The solar power industry is experiencing a growth spurt that's pushed industry players like SolarCity (NASDAQ:SCTY.DL) and SunPower (NASDAQ:SPWR) into the headlines. However, there's more to the solar industry than just these two installers. In fact, one of the most exciting solar changes isn't even taking place within the solar industry itself -- it's in home construction.
SolarCity installs solar panels on customer rooftops. SunPower, which historically made industry-leading solar panels, has also gotten into the space. There are plenty of others, too, including utilities like Edison International (NYSE:EIX), which has entered the rooftop solar industry to help protect itself from the impact of the solar trend. However, SolarCity is probably the best example of the growth the industry has experienced.
Since 2009, SolarCity's customer count has expanded at an amazing 100% a year. In fact, though almost laughable, you could argue that SolarCity has a growth problem. That's because it expects customer growth to slow 30 percentage points and expand at only about 70% a year between 2014 and 2018. SolarCity is the industry's largest player, with a 36% market share. That's up from December, when it held 26% of the market, more than the next 15 competitors combined.
No wonder other players are getting in, like SunPower and Edison International, along with many, many others. But these flashy numbers hide an important change taking place within an adjacent industry that could materially alter the solar landscape: homebuilding.
Before you even move in
There were nearly 600,000 new homes built in 2013. That comes from giant publicly traded builders like Pulte Group (NYSE:PHM), Toll Brothers (NYSE:TOL), and KB Home (NYSE:KBH), and smaller, private companies like Tim O'Brien Homes. These companies are creating the future of the U.S. housing market one new home at a time.
That's why it's so interesting that both SolarCity and SunPower are increasingly partnering with builders like these to include solar panels on the houses they put up. Other builders, meanwhile, are altering their construction plans so the houses they erect are at least solar ready. That's notable because solar panels require changes to the strength of rooftops, and direct access points to a home's power system.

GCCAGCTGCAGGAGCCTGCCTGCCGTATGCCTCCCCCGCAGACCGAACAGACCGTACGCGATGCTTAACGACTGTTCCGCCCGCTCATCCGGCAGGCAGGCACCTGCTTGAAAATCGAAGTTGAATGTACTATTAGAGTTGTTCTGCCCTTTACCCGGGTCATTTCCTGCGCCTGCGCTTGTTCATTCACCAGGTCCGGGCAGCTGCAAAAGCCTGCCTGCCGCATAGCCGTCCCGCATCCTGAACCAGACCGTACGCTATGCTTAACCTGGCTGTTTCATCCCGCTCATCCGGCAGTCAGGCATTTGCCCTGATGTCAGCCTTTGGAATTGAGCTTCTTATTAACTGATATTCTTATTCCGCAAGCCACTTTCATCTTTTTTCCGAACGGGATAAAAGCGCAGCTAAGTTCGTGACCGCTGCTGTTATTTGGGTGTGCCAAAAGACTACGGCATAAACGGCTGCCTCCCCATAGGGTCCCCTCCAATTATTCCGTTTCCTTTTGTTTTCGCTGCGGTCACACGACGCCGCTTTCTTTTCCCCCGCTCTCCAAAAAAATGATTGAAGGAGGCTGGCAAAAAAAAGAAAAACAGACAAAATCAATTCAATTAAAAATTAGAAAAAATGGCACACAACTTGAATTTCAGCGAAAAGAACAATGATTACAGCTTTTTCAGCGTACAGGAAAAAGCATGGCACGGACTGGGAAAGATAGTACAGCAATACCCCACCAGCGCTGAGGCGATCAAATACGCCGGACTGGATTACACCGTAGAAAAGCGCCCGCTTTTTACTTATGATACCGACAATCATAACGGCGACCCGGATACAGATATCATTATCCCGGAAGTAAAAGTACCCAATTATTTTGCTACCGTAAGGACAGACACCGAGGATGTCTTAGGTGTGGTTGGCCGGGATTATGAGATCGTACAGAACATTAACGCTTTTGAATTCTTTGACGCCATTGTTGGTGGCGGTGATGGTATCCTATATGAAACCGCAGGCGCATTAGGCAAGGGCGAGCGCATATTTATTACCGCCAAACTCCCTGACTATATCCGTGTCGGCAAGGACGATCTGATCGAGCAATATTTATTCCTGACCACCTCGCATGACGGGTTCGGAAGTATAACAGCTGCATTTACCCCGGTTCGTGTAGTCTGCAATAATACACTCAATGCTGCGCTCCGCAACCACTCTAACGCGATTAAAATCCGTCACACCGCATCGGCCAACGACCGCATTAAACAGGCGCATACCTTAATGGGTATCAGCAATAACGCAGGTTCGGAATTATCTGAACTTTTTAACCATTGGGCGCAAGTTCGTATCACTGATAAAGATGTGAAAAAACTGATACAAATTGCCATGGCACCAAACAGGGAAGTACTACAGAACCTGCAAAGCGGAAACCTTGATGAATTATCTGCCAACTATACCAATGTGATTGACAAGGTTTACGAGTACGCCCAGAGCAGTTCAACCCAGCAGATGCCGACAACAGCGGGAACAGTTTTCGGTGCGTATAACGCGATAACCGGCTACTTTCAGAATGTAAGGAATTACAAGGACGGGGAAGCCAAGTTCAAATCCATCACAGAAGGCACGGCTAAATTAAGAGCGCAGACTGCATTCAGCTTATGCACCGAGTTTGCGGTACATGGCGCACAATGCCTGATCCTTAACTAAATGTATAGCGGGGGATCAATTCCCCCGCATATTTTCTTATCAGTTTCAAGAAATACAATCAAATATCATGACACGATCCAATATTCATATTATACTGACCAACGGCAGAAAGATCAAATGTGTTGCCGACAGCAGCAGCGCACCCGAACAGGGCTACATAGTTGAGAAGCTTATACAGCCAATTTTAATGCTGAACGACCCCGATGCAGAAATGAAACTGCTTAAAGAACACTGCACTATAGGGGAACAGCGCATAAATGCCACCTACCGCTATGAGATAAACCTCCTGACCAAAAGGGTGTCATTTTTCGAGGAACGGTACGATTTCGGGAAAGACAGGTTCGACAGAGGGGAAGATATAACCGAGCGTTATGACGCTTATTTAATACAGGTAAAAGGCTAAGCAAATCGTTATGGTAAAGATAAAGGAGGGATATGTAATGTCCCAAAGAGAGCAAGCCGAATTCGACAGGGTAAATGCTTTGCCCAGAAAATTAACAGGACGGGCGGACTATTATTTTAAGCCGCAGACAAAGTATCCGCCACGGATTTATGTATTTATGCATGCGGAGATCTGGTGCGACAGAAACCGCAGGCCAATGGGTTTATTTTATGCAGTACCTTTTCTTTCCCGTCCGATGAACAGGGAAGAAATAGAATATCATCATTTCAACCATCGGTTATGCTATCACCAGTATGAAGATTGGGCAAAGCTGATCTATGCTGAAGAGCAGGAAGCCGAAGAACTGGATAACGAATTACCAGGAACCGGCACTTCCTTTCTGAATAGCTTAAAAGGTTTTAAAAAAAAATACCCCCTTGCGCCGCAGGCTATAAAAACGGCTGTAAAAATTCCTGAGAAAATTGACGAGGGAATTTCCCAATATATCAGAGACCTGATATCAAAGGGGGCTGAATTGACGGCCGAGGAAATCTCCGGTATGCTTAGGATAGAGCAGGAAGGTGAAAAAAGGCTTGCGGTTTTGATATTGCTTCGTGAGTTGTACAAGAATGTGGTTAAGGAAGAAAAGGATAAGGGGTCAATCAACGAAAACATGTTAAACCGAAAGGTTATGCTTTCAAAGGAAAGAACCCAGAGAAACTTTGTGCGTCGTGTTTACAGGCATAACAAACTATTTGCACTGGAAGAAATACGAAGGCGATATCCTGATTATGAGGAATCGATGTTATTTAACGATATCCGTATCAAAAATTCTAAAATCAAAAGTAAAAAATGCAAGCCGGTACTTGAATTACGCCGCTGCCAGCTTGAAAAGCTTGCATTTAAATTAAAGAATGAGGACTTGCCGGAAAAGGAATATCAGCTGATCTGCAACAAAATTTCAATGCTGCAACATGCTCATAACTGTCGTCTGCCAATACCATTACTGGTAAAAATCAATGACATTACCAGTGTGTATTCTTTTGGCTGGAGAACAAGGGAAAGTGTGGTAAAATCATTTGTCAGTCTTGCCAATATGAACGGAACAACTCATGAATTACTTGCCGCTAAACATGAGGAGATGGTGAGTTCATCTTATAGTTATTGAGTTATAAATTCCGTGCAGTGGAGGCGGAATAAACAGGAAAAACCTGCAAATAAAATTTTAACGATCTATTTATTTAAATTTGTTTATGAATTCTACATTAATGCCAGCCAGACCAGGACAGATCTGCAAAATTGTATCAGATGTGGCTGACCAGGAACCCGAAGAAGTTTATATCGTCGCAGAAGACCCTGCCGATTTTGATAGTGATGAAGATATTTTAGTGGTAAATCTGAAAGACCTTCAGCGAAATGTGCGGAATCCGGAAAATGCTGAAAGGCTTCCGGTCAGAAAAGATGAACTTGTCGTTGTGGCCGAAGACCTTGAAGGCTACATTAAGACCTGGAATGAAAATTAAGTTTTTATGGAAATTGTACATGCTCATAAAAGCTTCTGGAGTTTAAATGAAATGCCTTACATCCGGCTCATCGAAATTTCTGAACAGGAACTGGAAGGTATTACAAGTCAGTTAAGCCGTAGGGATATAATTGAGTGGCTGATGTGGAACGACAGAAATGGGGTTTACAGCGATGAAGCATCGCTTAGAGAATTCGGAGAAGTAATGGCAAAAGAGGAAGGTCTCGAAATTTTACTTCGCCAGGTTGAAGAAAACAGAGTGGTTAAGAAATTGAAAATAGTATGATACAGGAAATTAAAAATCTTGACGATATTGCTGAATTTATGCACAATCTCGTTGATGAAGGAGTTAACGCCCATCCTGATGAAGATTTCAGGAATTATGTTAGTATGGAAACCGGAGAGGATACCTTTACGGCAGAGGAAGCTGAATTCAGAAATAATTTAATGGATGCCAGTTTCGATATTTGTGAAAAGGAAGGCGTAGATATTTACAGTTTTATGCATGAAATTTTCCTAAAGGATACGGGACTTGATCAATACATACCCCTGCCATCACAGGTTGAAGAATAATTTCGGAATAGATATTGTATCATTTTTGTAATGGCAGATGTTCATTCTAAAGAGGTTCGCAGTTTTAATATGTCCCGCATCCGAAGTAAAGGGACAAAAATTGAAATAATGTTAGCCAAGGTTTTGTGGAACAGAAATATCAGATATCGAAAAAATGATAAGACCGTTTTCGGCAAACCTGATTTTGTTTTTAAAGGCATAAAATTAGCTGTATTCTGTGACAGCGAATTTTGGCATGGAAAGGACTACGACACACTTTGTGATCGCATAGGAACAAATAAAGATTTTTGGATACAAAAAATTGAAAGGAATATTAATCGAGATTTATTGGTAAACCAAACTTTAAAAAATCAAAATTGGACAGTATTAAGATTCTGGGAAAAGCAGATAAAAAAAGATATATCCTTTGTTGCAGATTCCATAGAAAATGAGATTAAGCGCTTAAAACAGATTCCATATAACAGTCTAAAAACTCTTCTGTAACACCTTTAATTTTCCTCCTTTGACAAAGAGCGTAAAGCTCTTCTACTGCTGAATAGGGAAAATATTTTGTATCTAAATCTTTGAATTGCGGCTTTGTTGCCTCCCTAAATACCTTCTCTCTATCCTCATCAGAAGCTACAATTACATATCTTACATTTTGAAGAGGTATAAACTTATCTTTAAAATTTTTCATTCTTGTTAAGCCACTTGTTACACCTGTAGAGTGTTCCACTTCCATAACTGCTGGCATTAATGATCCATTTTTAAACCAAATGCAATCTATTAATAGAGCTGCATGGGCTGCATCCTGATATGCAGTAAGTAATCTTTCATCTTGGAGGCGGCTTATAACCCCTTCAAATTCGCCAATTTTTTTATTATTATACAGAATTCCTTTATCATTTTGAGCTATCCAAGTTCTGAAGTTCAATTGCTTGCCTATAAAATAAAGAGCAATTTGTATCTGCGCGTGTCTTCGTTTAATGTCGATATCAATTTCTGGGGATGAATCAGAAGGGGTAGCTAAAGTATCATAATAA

Putting a solar panel array on a roof doesn't require big changes to a blueprint, but this developing trend on the new home side is a notable shift. And it's an important one because outfitting existing homes with solar is a house-by-house affair, with each installation facing its own installation uncertainties, permitting issues, and grid-connection efforts. It also requires working with each individual homeowner as a customer.
Enlisting the homebuilders simplifies the process materially. For example, the homes will be built from the ground up to handle solar. There's no need to figure out how to install the system; it's already in the plans. And because the homes are generally standardized, getting permits should be easier. Having all of the homes in one general location should help on that front, as well, because it reduces the number of municipalities that the solar company will have to interact with.
Moreover, while the financial interaction is still between SunPower or SolarCity and their customers, the sales process and contracting should be easier, because the big sale is being made by the homebuilder. When you're talking about a $500,000 investment in a house, adding a solar panel that doesn't cost anything up front and helps to reduce ongoing electricity costs starts to look pretty enticing. And if you're already taking on a 30-year mortgage, a long-term power supply agreement becomes just another paper to sign.
Is this the big shift?
If you're following the rooftop solar industry, it's worth taking a few moments to examine the subtle marketing changes taking place in the homebuilding industry. SolarCity has agreements with Pulte and Toll Brothers. SunPower, meanwhile, is working with KB Home. Even private builders, like Tim O'Brien, are at least making new builds solar ready. These aren't changes to blindly accept as a good thing. These shifts, and the many others taking place throughout the industry, could be the foundation for the mass adoption of rooftop solar.
In fact, the biggest change may not even be on the building front; it may be the perception of solar. What is an add-on today could very quickly be seen as a standard feature as customers become more accustomed to, and comfortable with, the idea of solar. The major builders pushing the technology will play a big role in fostering that broader acceptance.
Pay close attention to the U.S. new construction market to get a sense of how widespread solar power adoption could become. Eventually, solar may not be a building choice -- houses might just come solar powered from the get-go.